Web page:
‘I’m pushing my identity and letting people know that the clothes are from somewhere. The people who made these clothes are from Africa.’
‘That’s when I knew I wanted to work with the community and bring this back [to Africa],’ he says of his decision to launch his business with an environmental and community-driven approach. ‘I’m pushing my identity and letting people know that the clothes are from somewhere. The people who made these clothes are from Africa.’ Specifically, they are a small group of weavers who make Aso Oke (in Yoruba it means ‘top cloth’), a traditional fabric worn on special occasions. The textile takes time and care to make; a single piece of outerwear, all in all, takes nearly two weeks to create.
‘A coat takes about six yards of fabric,’ he explains. ‘And one yard of fabric takes a day and a half to make. The market of weaving is growing the knowledge and at the same time pushing the craft.’ In the three years he’s been in business, Ize has introduced Aso Oke to not only a younger generation of Nigerians, attracting a wave of new artisans to the craft, but also a global audience of consumers. As demand for his clothing grows, he has the resources to hire and train more artisans in the art.
Meanwhile, the people who buy his clothes (he launched his eponymous label as a men’s line, but women now buy 70% of it, inspiring him to create one collection for both) get a uniquely timeless piece they won’t see on anyone else due to the simple fact that no two Aso Oke pieces are identical. That is the beauty of handcraft. That is also luxury, a concept that many only associated with the maisons of Paris and Italy. But a wave of activity has proven otherwise.
In the past five years, the organisers of Lagos Fashion Week, where Ize first launched his collection, have actively begun promoting its homegrown talent abroad, and wooing editors from Vogue, i-D, The New York Times, and more in the process. Meanwhile, Naomi Campbell, a champion of Ize’s work, has put Nigeria’s ARISE Fashion Week – another closely watched platform for African designers – on the global map. Earlier this year, Maria Grazia Chiuri staged her Dior cruise show in Morocco using the collection, which featured wax cloth made in partnership with artists from throughout the African diaspora, to make the point that luxury exists on the continent and is worth paying attention to. Months later, it was the young African designers, finalist Ize and South African winner Thebe Magugu, who generated some of the most buzz around the 2019 LVMH Prize.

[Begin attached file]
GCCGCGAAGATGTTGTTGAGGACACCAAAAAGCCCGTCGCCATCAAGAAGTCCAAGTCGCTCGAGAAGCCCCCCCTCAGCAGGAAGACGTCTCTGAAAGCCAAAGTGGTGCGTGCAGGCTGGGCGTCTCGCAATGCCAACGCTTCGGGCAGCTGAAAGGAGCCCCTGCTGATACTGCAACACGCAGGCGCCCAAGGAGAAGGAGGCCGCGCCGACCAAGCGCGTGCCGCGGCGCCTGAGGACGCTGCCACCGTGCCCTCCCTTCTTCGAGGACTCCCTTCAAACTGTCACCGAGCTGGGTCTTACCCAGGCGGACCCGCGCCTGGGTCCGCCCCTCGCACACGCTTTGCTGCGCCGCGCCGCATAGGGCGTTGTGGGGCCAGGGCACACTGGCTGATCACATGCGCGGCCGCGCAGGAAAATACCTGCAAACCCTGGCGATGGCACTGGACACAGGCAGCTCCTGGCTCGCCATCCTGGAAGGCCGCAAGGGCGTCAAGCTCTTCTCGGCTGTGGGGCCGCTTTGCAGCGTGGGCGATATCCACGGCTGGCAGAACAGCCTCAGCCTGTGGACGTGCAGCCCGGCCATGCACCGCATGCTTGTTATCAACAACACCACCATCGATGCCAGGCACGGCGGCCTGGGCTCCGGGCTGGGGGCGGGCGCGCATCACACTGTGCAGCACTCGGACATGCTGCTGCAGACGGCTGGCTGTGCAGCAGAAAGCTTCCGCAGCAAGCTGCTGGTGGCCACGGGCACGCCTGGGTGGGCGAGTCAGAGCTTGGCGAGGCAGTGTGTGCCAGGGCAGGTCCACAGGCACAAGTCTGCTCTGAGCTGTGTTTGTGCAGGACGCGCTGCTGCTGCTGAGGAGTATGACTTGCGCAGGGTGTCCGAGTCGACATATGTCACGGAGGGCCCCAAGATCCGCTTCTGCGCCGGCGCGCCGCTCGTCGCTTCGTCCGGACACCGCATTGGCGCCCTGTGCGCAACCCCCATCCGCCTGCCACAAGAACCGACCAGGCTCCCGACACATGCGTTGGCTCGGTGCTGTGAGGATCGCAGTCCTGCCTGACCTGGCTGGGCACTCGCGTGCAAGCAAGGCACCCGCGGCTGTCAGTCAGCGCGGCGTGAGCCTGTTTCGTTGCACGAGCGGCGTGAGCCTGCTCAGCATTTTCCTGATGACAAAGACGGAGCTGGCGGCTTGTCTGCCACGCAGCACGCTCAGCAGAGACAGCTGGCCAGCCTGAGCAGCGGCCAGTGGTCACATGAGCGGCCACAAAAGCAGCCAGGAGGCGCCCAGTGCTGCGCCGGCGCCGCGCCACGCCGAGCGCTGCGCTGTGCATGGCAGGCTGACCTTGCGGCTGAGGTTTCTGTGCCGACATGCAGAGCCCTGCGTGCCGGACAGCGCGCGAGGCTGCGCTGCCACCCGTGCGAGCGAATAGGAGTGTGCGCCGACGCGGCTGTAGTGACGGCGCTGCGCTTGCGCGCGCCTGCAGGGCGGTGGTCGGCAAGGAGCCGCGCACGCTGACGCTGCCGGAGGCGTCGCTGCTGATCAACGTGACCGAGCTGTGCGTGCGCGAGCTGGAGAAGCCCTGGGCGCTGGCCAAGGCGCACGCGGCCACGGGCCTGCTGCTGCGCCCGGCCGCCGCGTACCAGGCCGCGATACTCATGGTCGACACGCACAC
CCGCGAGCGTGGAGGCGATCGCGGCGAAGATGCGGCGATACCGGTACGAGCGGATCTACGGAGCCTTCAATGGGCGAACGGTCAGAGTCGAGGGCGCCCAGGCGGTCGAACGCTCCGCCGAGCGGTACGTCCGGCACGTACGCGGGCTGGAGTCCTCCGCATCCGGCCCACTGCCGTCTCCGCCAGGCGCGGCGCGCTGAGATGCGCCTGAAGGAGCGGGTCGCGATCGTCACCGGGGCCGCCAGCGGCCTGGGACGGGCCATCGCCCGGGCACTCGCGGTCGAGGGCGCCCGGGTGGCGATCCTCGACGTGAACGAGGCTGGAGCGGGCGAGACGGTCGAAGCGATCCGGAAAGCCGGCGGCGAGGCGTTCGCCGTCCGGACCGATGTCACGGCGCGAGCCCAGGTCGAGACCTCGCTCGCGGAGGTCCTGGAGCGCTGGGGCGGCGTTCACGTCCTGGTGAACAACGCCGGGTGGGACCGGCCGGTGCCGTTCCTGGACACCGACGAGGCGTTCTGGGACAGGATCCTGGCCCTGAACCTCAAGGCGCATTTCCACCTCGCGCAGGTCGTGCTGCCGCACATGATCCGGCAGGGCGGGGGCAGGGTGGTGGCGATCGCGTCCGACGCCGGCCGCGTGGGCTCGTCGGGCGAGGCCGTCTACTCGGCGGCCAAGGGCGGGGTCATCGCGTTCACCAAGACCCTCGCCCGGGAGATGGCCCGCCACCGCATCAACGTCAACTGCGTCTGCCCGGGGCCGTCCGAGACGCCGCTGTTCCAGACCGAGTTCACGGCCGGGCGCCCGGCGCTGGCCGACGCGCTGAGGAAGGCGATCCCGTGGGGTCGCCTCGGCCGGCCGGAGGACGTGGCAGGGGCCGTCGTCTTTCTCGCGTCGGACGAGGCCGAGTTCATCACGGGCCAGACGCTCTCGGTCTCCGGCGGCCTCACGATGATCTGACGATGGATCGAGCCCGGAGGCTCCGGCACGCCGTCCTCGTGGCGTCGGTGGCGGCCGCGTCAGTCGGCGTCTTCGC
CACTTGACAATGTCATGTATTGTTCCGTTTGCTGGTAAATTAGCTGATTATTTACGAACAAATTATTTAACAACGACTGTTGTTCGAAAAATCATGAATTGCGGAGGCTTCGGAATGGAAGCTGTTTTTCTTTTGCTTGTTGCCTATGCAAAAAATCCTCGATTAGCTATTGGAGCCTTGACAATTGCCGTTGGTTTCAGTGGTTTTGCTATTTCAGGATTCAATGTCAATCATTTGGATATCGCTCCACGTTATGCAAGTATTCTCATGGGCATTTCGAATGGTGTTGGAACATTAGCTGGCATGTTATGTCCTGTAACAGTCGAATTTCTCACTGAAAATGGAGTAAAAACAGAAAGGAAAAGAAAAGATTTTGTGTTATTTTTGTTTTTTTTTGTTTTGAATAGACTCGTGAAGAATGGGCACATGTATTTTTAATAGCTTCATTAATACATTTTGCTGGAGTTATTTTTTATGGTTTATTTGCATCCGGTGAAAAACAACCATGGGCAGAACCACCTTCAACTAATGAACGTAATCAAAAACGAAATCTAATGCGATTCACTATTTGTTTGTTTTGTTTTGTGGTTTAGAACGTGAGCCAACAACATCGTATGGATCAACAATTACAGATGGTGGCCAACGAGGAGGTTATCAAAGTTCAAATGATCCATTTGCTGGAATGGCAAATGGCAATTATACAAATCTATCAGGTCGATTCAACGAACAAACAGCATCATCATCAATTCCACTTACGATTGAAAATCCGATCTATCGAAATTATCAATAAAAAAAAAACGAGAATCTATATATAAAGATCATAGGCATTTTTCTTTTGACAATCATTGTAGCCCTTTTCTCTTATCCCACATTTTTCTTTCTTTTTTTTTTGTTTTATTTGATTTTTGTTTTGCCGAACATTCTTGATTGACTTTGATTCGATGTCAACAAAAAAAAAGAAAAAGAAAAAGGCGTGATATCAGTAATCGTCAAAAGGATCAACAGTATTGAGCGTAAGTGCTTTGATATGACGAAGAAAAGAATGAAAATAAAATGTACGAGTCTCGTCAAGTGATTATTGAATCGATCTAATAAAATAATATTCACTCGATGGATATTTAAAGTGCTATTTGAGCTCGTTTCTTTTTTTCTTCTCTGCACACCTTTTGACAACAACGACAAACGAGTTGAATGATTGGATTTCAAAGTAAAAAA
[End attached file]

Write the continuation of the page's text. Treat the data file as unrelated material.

To Ize, the idea of luxury is inextricably linked to sustainability and questions of supply chain. ‘Luxury isn’t something that should make someone less human. The people who are making these products, do they understand the product they are making? That’s how craftmanship should go and those are the questions we should be asking. That’s what I want to achieve.’ He hopes to influence the way clothes are viewed and solidify Africa as a destination for high fashion. ‘I want these clothes to bring a different level of understanding of the people who make them. I want my work to improve a culture and an identity. I want people to wear my clothes and think, “Nigeria, I’d like to go there.”